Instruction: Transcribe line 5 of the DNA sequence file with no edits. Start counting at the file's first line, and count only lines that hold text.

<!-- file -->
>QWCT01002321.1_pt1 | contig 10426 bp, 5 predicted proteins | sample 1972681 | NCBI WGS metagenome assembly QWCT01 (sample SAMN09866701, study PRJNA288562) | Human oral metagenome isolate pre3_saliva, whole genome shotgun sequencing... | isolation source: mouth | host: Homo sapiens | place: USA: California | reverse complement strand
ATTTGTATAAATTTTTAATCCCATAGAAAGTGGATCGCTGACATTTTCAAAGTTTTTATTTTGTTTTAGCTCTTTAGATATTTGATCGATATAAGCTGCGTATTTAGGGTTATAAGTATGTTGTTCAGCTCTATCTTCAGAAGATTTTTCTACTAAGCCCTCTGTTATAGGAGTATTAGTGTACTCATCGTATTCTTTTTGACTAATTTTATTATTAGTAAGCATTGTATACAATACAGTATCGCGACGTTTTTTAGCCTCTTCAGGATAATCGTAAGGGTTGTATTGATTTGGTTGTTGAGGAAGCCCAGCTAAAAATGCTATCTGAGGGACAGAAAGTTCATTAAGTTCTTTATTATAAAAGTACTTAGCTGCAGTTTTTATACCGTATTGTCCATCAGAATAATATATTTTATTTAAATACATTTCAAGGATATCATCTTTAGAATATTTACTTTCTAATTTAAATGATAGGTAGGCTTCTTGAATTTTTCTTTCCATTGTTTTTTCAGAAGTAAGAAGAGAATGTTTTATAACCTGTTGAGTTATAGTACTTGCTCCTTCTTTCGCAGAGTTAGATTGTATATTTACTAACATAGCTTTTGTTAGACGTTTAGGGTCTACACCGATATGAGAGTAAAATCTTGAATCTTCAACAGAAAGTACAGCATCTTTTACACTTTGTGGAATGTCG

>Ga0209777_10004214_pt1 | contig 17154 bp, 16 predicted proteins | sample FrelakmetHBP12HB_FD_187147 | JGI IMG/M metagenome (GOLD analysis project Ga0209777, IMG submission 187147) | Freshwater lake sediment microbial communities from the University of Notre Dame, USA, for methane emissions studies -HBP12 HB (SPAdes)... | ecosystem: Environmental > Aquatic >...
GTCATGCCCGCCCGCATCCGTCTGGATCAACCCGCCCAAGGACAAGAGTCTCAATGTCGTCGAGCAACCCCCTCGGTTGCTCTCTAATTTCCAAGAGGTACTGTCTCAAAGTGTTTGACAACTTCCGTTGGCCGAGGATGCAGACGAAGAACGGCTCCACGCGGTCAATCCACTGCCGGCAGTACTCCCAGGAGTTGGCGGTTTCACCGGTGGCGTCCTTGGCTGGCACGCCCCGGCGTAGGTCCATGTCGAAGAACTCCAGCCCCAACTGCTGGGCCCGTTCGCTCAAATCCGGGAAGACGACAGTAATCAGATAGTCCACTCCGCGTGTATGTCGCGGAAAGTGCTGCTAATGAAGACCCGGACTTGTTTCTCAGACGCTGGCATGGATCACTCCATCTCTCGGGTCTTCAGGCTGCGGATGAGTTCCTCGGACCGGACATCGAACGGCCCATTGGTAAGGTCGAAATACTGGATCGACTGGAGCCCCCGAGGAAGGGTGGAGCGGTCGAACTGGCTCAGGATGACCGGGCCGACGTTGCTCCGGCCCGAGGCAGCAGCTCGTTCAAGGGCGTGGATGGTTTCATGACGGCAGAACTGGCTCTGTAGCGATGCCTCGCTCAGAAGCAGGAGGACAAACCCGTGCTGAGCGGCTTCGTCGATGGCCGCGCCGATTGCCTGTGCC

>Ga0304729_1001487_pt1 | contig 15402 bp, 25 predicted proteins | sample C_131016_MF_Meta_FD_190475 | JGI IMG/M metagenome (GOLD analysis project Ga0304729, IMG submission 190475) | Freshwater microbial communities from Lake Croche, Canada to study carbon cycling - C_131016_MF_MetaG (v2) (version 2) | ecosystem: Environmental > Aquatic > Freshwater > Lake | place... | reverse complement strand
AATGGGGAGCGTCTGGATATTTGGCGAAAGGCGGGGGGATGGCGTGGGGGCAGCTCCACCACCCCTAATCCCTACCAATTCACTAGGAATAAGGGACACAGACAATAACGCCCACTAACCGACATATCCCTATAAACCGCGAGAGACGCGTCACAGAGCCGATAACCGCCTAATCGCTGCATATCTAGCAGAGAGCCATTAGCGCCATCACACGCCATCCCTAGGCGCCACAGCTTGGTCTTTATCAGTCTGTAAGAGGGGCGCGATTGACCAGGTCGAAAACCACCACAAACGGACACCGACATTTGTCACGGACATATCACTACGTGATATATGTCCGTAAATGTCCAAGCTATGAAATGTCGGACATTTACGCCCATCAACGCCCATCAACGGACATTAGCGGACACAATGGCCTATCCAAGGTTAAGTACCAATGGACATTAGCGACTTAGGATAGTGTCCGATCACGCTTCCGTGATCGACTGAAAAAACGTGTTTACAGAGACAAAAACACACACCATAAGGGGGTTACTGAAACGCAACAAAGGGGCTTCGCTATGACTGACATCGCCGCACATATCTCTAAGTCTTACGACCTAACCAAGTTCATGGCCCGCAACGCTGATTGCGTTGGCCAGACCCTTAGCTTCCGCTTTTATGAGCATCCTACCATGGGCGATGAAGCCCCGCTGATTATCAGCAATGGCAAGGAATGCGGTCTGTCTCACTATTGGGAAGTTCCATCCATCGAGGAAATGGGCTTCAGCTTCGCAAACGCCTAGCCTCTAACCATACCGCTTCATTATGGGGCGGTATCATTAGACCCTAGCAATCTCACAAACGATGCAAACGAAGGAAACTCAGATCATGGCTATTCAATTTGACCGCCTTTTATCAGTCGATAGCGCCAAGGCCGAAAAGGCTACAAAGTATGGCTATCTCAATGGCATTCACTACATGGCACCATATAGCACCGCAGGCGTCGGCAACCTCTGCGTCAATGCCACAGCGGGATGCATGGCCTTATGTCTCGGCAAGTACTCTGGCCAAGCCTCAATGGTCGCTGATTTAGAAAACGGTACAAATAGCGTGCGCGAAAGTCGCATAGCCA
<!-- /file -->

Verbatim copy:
>Ga0304729_1001487_pt1 | contig 15402 bp, 25 predicted proteins | sample C_131016_MF_Meta_FD_190475 | JGI IMG/M metagenome (GOLD analysis project Ga0304729, IMG submission 190475) | Freshwater microbial communities from Lake Croche, Canada to study carbon cycling - C_131016_MF_MetaG (v2) (version 2) | ecosystem: Environmental > Aquatic > Freshwater > Lake | place... | reverse complement strand